Moondrop Variations takes the crown in the price department as it’s clearly the cheapest followed by the ThieAudio Oracle MKII. DUNU SA6 is the most expensive of the bunch. 

Lost in Retrograde: Oracle and SA6 Ultra

The ones I did not bring to the comparison table are ThieAudio Oracle and SA6 Ultra. However, there are good reasons for why they did not make it to the table. Let’s explore a bit on that- 

Oracle vs Oracle MKII: A Necessary Revision 

Oracle MKII is much better than the OG Oracle. The Oracle MKII is better than the OG Oracle both in audio quality, and specifications. 


ThieAudio Oracle MKII is much better than the original Oracle with a higher sensitivity and a lower impedance.

Here’s a table directly comparing the two IEMs to explain why I did not bring the OG Oracle under consideration. 

FeaturesThieAudio Oracle MKiiThieAudio Oracle
Drivers1 DD + 2 BA + 2 EST1 DD + 2 BA + 2 EST
Cable4 Strand 26AWG 5N OCC Silver Plated LitzLitz 5N OCC 100 wire x 4 core Silver Plated Wire
Jack3.5mm, 2.5mm, 4.4mm3.5mm, 2.5mm, 4.4mm
Sensitivity118dB @1kHz106dB @1 kHz
Impedance11Ω @1kHz16Ω @1kHz

The difference you see in the sensitivity and impedance comes from the different drivers that were used in the two. Oracle MKII clearly has better drivers if you compare them. 

This is how it translates into audio quality-

Audio Quality

Oracle MKII snags the win against its predecessor Oracle when it comes to even Audio Quality. Oracle MKII has a brighter treble, clearer details, and punchier bass compared to the OG Oracle. 

Here’s how both compare according to the Harman-adjusted audio frequency response graph- 

A Harman-adjusted Audio Frequency Response graph comparing ThieAudio Oracle MKII and ThieAudio Oracle.

Right from the get-go, Oracle MKII has impressive accuracy in the lows and more details in mids and doesn’t roll off as hard in the highs.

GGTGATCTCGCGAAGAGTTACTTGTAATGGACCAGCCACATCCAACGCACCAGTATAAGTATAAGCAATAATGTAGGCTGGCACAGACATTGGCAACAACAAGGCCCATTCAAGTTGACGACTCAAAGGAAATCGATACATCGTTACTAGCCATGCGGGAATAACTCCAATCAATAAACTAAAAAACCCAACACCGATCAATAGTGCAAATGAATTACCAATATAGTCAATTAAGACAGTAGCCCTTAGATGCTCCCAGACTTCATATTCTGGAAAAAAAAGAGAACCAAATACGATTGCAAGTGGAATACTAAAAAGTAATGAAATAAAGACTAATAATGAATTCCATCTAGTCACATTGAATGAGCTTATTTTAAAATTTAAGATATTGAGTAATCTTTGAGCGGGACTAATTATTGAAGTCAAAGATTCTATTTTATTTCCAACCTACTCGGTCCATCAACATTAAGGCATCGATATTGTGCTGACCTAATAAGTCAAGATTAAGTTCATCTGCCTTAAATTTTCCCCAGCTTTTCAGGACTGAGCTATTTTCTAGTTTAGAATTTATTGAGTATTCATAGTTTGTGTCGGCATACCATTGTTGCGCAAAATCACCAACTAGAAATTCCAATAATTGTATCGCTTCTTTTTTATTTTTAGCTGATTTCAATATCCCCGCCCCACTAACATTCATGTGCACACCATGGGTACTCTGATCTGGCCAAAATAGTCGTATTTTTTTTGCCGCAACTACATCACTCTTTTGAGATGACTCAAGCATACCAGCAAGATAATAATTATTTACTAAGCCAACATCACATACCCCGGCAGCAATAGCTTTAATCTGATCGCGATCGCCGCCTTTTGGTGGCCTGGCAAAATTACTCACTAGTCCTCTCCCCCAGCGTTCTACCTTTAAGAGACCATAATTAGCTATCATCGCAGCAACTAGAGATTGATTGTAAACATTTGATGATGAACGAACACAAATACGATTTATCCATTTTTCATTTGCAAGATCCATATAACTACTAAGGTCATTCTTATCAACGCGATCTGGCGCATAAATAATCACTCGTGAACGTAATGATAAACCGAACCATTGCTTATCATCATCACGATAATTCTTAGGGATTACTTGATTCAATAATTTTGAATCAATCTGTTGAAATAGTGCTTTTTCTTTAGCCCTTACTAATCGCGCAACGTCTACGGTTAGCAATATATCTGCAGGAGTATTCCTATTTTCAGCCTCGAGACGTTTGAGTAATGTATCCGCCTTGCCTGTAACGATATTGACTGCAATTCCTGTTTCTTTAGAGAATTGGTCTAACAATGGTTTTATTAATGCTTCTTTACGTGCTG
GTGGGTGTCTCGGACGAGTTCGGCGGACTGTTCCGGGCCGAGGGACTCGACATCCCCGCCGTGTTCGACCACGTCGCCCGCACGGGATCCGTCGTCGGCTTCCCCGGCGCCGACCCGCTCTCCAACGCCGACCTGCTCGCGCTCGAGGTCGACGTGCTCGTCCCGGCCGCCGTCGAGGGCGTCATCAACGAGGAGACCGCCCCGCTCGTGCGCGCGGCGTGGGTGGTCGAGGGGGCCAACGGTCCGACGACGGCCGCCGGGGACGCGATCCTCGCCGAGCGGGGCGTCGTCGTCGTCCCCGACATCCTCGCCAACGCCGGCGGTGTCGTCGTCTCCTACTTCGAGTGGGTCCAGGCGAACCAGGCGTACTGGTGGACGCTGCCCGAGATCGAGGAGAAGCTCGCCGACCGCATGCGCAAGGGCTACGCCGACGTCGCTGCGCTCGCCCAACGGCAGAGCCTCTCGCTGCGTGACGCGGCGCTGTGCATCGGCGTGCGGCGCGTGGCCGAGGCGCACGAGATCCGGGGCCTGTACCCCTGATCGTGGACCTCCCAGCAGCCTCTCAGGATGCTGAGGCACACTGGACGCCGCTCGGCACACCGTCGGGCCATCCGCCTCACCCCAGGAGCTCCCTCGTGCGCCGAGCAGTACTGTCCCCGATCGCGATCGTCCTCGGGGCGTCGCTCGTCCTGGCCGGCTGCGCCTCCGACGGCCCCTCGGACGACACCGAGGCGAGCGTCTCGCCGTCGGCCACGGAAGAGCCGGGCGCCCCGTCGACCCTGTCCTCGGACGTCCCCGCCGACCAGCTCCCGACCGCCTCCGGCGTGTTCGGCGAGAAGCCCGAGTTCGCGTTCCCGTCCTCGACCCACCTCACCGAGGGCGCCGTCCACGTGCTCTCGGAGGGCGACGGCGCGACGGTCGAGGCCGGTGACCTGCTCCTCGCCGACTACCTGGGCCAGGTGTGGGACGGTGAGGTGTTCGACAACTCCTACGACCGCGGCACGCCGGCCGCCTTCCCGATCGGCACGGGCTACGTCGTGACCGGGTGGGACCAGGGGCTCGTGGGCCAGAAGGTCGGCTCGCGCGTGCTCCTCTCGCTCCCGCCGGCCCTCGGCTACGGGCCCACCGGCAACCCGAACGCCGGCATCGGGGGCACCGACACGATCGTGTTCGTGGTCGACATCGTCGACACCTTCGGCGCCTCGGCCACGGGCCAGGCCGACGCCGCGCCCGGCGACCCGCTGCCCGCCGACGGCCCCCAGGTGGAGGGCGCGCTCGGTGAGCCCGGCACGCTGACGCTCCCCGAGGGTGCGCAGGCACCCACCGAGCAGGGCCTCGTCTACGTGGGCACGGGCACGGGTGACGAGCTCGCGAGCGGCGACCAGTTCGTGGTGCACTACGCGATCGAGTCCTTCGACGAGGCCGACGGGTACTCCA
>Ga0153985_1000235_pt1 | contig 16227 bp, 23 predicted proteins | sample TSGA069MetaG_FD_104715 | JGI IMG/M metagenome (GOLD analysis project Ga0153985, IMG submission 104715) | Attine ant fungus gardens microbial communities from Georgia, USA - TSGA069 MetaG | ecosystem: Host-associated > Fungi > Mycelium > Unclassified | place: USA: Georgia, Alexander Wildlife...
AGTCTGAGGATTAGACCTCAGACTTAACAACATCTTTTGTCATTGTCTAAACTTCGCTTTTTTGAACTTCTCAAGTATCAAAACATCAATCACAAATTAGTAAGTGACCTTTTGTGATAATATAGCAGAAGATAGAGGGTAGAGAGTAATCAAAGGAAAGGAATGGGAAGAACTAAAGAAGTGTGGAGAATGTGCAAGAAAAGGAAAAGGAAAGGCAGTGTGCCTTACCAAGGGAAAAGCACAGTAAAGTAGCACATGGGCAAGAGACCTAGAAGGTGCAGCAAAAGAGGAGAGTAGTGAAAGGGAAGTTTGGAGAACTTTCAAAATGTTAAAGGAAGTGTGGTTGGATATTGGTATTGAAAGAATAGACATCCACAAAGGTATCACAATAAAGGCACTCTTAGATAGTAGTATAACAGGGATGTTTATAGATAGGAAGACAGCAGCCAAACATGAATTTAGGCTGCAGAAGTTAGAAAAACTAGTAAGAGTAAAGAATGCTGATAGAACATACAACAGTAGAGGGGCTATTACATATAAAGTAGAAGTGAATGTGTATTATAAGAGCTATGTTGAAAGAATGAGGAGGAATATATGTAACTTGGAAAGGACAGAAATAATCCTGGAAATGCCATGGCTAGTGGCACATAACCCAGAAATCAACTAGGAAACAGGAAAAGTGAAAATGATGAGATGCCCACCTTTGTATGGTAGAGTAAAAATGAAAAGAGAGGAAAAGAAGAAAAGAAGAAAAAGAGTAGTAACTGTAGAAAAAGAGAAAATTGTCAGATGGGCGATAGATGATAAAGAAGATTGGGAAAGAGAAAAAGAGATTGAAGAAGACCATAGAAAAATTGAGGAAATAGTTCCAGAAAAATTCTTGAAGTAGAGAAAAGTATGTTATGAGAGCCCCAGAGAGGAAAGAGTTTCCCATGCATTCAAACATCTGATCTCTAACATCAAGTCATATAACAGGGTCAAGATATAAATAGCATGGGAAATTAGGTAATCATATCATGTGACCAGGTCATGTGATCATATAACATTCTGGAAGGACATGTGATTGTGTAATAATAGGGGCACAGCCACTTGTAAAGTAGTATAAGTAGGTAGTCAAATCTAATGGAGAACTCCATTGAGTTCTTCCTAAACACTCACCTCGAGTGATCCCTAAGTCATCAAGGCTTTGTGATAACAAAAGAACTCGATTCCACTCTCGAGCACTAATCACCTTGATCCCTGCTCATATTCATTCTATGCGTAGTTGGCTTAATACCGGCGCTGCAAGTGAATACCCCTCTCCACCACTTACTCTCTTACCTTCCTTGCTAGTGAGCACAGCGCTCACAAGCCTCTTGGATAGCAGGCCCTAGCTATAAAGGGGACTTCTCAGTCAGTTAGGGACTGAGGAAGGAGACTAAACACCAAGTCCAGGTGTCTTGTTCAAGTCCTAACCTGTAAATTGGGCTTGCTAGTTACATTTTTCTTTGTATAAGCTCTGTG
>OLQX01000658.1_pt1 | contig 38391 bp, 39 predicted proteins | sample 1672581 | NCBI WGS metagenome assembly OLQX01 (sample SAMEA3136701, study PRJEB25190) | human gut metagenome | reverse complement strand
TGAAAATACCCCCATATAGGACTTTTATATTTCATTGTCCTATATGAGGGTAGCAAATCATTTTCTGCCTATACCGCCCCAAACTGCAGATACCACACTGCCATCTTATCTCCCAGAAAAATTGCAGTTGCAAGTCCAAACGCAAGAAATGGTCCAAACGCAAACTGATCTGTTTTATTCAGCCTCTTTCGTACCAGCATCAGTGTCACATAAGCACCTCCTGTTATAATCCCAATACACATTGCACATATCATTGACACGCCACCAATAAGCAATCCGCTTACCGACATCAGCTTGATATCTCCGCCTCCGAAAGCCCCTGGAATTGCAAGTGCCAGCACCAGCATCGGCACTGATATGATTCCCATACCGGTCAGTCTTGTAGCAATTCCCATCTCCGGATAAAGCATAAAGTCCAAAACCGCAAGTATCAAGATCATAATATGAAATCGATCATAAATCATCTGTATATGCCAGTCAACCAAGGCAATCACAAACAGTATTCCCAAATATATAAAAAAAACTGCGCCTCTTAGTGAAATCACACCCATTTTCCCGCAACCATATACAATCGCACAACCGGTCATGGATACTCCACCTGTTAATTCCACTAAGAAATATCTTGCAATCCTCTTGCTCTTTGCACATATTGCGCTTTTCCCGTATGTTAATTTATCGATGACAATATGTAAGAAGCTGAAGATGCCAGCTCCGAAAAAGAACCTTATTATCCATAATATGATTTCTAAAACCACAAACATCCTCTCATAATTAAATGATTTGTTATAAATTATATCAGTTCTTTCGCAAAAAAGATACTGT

That translates into a more spacious soundstage, greater details, clearer vocals, and outstanding acoustic for the ThieAudio Oracle MKII when compared to OG Oracle. 

Our Take:

ThieAudio Oracle MKII is a much-improved version of the original ThieAudio Oracle. That’s why I did not bring it to the table of comparison for the main contenders of the best $500 IEMs. 

Why I Didn’t Bring SA6 Ultra to the Comparison

I did not bring SA6 Ultra into the comparison because not many of it were released. DUNU produced only 300 units of SA6 Ultra and not many people have it. 

Furthermore, it is not available anymore and you won’t be able to buy it unless someone sells it on the second-hand market for an exorbitant price. 

That explains why DUNU SA6 was on the table instead of the DUNU SA6 Ultra. So, with that out of the way, it’s time to name the best $500 IEM of 2022.

So Which IEM Holds the Crown?

In my opinion, ThieAudio Oracle MKII takes the overall win against Moondrop Variations and DUNU SA6. So, The best $500 IEM of 2022 is ThieAudio Oracle MKII. You can even call it a Moondrop Variations upgrade on the same budget.

ThieAudio Oracle MKII has lower power requirements, better audio quality, and excellent design. That’s why I would put this one IEM at the top if you’re looking to get IEMs. 

An Image of the $500 Battle winner: ThieAudio Oracle MKII

The runner-up is DUNU SA6 if you’re not constrained by a budget. However, if you are constrained by budget, you could go for Moondrop Variations. 

Furthermore, if you want cheaper alternatives that compare to these, you might want to look into the planar IEMs. I’ve analyzed whether planar IEMs are worth it or not too to further help you make a choice.

I’ll now answer some of the frequently asked questions before wrapping up on this one. 


Can Sweat Damage IEMs?

Yes, Sweat can damage IEMs over time. That’s because even waterproof IEMs degrade over a longer exposure to sweat or water splashes. 

Do IEMS last forever?

No, IEMs do not last forever. To be more exact IEMs generally last 2-3 years unless damaged by an external factor. However, the warranty only covers 1 year. 

Can IEMs cause Tinnitus?

No, IEMs themselves can not cause Tinnitus. However, longer exposure to the sound waves stemming from IEMs can cause Tinnitus. So, it’s best to keep the usage to a minimum. 

Final Words

By now you should already know which IEM wins in the Thieaudio Oracle MKII vs Moondrop Variations vs DUNU SA6 fight. So, which one did you go for? 

Let me know in the comments below. See you at the next one!